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Camera question...

Discussion in 'The Okie Corral' started by paynter2, Apr 28, 2012.

  1. paynter2

    paynter2 It ain't over Millennium Member

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    I have a Nikon COOLPIX camera. It has a 3.6 zoom and 14.0 megapixels. I only bought it to take pictures of fish I catch and occasional pics of things I'll sell on-line or pics of day-to-day things.

    I know next to nothing about cameras - they're so simple to use (now days) that I don't need to know much. Turn it on and shoot a pic.

    But, when I want to email a pic or load it to a web site, the 14MP seems to be overkill. It is hard to load - too much data. This may be due to my slow DSL - I don't know.

    Cameras are cheap - should I just buy another camera - maybe 7-8MP? Maybe I can buy software to help with this issue.

    I need to get a new cell phone. But, I just want a tracphone - I don't use it much and I want just a simple phone. I don't want a camera phone.

    Anyone with camera knowledge have any advice? Thanks. :wavey:
     
  2. TheExplorer

    TheExplorer

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    Your camera should have resolution settings. The reason why the file is so large is because you are taking them at the highest resolution setting possible. The only way around this to take take lower res photos. Check the manual or go to the manufacturer website and download it.
     

  3. czsmithGT

    czsmithGT

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    I'm not familiar with your camera specifically but all these types f cameras I have seen have a menu that allows you to select lower resolutions. You will get smaller files and more pictures available on your mrmory card. Check your users manual. You can probably select a default resolution that will do exactly what you want.

    Another thing you can do is get a cheap or free photo editing program and "downsize" pictures you want to email or sent to the web.
     
  4. Highspeedlane

    Highspeedlane NRA Life Member

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    As mentioned above, virtually all digital cameras permit you to dial down the resolution for web sized or lower resolution images. Look into your owners manual for the specific setting process.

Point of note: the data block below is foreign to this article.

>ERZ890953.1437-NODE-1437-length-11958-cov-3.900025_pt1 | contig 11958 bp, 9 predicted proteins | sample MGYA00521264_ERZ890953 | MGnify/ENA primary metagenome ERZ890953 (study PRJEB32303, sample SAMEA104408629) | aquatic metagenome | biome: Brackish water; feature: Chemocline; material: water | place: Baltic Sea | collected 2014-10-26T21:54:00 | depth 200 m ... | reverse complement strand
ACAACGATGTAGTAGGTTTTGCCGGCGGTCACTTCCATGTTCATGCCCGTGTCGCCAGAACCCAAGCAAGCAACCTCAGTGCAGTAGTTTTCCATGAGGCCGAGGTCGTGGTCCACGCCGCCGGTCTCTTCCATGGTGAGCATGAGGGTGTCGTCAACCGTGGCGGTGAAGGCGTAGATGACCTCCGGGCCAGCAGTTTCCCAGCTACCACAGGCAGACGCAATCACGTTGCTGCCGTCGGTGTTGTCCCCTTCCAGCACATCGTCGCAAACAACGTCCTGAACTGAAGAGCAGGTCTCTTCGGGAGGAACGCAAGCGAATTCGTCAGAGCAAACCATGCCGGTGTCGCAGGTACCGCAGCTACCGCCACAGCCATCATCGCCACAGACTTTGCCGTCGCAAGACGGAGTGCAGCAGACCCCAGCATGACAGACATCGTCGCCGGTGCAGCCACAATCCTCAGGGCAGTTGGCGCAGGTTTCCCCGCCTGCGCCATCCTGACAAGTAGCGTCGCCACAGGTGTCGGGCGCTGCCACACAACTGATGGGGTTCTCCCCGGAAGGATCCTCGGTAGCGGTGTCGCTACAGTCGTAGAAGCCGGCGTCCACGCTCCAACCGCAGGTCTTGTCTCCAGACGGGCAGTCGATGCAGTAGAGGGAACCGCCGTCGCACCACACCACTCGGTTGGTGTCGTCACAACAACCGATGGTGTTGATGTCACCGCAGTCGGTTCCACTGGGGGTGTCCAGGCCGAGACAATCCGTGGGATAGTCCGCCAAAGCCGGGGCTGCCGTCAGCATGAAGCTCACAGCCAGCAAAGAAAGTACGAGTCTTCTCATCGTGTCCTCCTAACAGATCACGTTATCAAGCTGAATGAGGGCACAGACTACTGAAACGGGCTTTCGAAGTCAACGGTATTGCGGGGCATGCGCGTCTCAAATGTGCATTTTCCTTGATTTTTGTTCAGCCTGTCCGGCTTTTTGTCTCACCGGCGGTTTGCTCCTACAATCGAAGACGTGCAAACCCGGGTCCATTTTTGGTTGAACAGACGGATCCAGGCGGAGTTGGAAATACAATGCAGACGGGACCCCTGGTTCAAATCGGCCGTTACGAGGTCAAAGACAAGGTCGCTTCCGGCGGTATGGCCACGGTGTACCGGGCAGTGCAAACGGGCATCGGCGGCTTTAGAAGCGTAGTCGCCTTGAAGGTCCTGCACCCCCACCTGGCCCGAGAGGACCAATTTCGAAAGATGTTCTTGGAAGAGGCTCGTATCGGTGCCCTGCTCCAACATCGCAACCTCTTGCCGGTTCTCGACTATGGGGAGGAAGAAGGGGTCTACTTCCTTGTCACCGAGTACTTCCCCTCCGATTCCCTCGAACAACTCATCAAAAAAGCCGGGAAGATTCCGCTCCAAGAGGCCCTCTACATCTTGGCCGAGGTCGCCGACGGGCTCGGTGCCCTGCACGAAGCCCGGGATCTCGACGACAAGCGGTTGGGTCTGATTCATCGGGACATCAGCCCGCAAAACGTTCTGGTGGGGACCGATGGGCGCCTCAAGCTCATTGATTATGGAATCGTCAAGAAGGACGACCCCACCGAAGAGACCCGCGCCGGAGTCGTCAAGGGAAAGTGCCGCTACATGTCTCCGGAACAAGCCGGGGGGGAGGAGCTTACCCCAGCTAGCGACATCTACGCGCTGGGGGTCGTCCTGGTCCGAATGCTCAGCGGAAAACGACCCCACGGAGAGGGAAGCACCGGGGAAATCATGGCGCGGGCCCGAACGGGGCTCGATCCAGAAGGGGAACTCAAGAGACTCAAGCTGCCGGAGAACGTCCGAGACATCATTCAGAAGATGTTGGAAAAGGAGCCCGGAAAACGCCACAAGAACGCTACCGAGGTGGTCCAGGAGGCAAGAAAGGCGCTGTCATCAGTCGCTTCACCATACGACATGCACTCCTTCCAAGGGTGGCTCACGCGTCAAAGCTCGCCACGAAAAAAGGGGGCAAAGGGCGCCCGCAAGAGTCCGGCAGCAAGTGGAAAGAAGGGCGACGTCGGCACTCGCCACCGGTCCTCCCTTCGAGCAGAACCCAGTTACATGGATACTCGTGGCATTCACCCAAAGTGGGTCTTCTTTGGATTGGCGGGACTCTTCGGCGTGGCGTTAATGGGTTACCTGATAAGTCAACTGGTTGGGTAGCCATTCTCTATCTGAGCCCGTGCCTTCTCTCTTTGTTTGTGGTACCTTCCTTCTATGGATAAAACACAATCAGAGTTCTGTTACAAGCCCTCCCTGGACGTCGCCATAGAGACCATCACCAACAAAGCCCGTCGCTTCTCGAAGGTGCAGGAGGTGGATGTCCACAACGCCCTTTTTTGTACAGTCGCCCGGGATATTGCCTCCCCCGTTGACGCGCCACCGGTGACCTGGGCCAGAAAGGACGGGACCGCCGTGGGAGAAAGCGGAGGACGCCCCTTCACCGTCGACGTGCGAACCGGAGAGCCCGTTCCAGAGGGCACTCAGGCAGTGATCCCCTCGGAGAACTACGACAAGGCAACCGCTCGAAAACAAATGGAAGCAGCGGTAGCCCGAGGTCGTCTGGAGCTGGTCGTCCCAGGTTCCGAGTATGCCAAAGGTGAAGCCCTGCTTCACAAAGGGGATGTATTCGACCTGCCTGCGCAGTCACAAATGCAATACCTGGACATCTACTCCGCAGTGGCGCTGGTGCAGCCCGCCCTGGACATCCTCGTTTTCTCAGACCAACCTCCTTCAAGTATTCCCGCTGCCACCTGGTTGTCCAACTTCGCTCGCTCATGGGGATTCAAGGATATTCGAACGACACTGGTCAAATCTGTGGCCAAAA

5. paynter2

    paynter2 It ain't over Millennium Member

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    Thanks guys - I told you I know nothing about cameras. I bought it at Walmart and told the guy I wanted something that would take good pictures and would be easy to use.

    I'll look up the settings in the manual. What's a better source of info than GT! :wavey:
     
  6. czsmithGT

    czsmithGT

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    For pictures you know will only be used on the web or a computer display and you won't want to crop, something like 800 by 600 pixels would work. That would make much smaller files than you get at full resolution. It probably wouldn't hurt to set your default resolution a littler higher to give yourself some room to edit or give a full screen display of the picture on monitors of higher resolution.
     
  7. Hummer

    Hummer Big Member

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    Always resize high resolution photos before sending.

    I shoot most everything at the highest resolution, then use Photoshop Elements to edit and downsize the image for e-mailing and web posting.

    My 16.3 megapixel camera produces file sizes about 6-8 megabytes, way too large for most e-mailing and web use. I resize to about 800 pixels wide resulting in file sizes around 250 kilobytes, which downloads quickly and looks good on most computer screens.
     
  8. FL Airedale

    FL Airedale Dog Breath

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    I find it much easier to leave the camera on Hi Def and just resize the photos on the computer.
     
  9. MtBaldy

    MtBaldy Obie Wan, RIP

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    Best thing to do is take all pictures at highest resolution and then use software to size them down. You can always make a high resoulution photo smaller but you can't go the other way.

    Two free apps that will do what you need are:

    Irfanview- basically a photo viewer but has some editing capability.

    www.irfanview.com

    Gimp- a full featured photo editing application with capabilities similar to Photoshop.

    Windows installer here:

    http://gimp-win.sourceforge.net/stable.html
     
  10. Jason D

    Jason D INFRINGED Silver Member Millennium Member

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    I second IRFAN.
    It's a great program and easy to use. You will have no problem taking a large picture and making it smaller. I would make sure you save them to separate folders though, so you can retain the full sized photo.
     
  11. Hokie

    Hokie NRA Member

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    For on screen viewing then 72 pixels/inch is fine and will reduce the size. If you want to print then you will want more pixels/inch.
     
  12. 686Owner

    686Owner NRA Life Member

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    Pixels per inch is a meaningless setting unless you are printing, and then the software will take care of it for you. On screen, a pixel is a pixel.